Seven years after he signed for Saints as a youth player, Wallace scored Match of the Day’s Goal of the Season in the first game to be televised live at The Dell. In a First Division campaign that saw Southampton go toe to toe with the current champions, Wallace demonstrated his ability to suddenly accelerate down the wing very quickly.

On a cold March Friday night in 1984, the wingers brace secured the win for Southampton, leaving them fourth in the table. Towards the end of extra time in the first half, David Armstrong, and Kenny Dalglish both went up for a header in Southampton’s half. Dalglish leaned into the Southampton midfielder with the home fans screaming for a foul. The referee played on as the ball was cleared up field before being hammered back by the opposition into Southampton’s half. Mark Wright then dribbled the ball running inside of Craig Johnston, before passing to Frank Worthington just on the halfway line who turned and played the ball through to Mark Dennis on the left wing. Dennis, initially blocked by Johnston, crossed it into the box onto the head of Wright who nodded it into the path of Wallace, who performed a glorious overhead kick, guiding the ball into the top left corner.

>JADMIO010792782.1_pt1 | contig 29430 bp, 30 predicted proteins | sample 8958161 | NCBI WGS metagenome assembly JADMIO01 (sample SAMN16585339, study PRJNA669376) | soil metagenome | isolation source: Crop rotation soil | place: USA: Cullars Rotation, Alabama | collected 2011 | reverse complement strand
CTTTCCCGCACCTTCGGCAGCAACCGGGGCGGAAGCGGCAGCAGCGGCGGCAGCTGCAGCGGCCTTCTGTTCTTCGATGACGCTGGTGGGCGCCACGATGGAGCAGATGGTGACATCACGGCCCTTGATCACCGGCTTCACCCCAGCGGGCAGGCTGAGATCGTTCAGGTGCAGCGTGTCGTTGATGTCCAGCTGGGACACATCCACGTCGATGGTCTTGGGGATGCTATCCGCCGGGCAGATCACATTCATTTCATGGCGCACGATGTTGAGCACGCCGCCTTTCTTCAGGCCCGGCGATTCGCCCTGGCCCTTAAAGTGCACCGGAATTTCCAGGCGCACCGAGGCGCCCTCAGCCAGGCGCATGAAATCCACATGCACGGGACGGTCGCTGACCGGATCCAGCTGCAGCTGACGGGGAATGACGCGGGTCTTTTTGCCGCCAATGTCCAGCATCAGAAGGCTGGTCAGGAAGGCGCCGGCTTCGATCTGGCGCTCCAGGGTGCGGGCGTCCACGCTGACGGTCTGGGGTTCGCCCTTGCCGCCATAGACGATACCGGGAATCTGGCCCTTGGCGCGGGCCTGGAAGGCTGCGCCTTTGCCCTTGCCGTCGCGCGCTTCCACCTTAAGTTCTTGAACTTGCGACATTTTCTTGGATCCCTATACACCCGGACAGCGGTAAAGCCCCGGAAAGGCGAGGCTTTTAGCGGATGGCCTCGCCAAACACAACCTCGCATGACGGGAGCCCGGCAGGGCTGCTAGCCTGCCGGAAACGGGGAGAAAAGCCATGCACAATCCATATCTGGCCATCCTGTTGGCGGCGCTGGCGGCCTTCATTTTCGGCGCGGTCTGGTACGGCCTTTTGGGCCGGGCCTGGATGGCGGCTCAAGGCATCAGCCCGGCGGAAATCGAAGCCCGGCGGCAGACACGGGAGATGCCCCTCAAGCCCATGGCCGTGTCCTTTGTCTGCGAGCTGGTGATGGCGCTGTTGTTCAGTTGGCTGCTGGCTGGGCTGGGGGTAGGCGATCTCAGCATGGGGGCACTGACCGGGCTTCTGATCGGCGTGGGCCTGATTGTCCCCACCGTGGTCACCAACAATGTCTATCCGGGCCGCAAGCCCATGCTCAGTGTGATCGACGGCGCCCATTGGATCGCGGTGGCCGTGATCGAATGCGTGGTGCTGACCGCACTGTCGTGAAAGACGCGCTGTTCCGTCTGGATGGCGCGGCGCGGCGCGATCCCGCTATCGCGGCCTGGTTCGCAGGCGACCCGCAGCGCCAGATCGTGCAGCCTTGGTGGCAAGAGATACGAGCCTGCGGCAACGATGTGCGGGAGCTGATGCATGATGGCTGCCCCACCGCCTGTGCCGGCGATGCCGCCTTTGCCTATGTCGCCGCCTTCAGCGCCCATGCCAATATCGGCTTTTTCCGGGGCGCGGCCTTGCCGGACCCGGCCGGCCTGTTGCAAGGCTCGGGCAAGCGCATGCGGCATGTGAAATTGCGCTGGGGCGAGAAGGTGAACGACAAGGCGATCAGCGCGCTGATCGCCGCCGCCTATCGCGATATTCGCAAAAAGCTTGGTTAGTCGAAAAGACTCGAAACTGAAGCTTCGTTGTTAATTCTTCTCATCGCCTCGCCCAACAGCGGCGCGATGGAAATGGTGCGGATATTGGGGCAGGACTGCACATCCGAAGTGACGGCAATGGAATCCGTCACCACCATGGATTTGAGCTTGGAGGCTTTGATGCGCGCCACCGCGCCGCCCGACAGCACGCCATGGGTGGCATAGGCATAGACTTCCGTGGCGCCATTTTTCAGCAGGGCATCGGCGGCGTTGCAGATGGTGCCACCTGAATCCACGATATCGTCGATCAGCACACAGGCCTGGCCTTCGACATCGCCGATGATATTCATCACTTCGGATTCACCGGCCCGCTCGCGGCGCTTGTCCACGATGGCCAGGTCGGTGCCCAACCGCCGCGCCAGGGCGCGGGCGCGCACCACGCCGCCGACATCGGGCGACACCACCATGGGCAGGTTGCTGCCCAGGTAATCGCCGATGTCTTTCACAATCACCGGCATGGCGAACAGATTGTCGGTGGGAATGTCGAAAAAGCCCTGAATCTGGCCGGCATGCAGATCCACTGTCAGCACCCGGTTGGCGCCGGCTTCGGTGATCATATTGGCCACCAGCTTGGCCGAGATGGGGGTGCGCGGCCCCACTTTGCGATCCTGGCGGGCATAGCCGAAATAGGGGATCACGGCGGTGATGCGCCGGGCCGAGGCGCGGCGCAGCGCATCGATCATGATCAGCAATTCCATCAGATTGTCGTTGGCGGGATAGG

Later in the game, Sammy Lee charged forward for Liverpool before being dispossessed by Wallace 35 yards out. Armstrong then took the ball, passing to his teammate on the halfway line who passed to his right to a darting Wallace, who demonstrated his exceptional pace, beginning his run as soon as Armstrong had taken the ball. Wallace ran down the pitch straight into the box, Alan Hansen trying but failing to stop him. Wallace turned and crossed into substitute David Puckett, who just kept it in play. Puckett in a tight area, played the ball back down the left-hand side to Dennis. Dennis’s cross into the box met Wallace who headed it on the side of his head past a diving Bruce Grobbelaar into the top right corner.

Southampton beat Liverpool at home for a second season running, thanks to the confidence of Danny Wallace who as Jimmy Hill enthused was “the toast of Hampshire for two moments of splendid opportunism”.

A month later on 28th April, Saints beat Coventry at home 8-2, Wallace and Steve Moran both scoring hat tricks that day. Wallace completed his hattrick by heading in David Puckett’s cross to make it 8-1.